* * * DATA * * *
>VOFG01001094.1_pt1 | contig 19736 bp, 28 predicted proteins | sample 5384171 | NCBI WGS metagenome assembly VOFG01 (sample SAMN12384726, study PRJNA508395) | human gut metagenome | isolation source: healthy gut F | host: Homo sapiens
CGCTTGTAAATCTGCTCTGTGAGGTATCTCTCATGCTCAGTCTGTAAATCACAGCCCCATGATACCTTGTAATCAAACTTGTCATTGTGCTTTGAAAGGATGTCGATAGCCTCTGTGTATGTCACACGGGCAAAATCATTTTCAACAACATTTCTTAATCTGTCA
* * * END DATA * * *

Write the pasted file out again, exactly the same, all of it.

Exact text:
>VOFG01001094.1_pt1 | contig 19736 bp, 28 predicted proteins | sample 5384171 | NCBI WGS metagenome assembly VOFG01 (sample SAMN12384726, study PRJNA508395) | human gut metagenome | isolation source: healthy gut F | host: Homo sapiens
CGCTTGTAAATCTGCTCTGTGAGGTATCTCTCATGCTCAGTCTGTAAATCACAGCCCCATGATACCTTGTAATCAAACTTGTCATTGTGCTTTGAAAGGATGTCGATAGCCTCTGTGTATGTCACACGGGCAAAATCATTTTCAACAACATTTCTTAATCTGTCA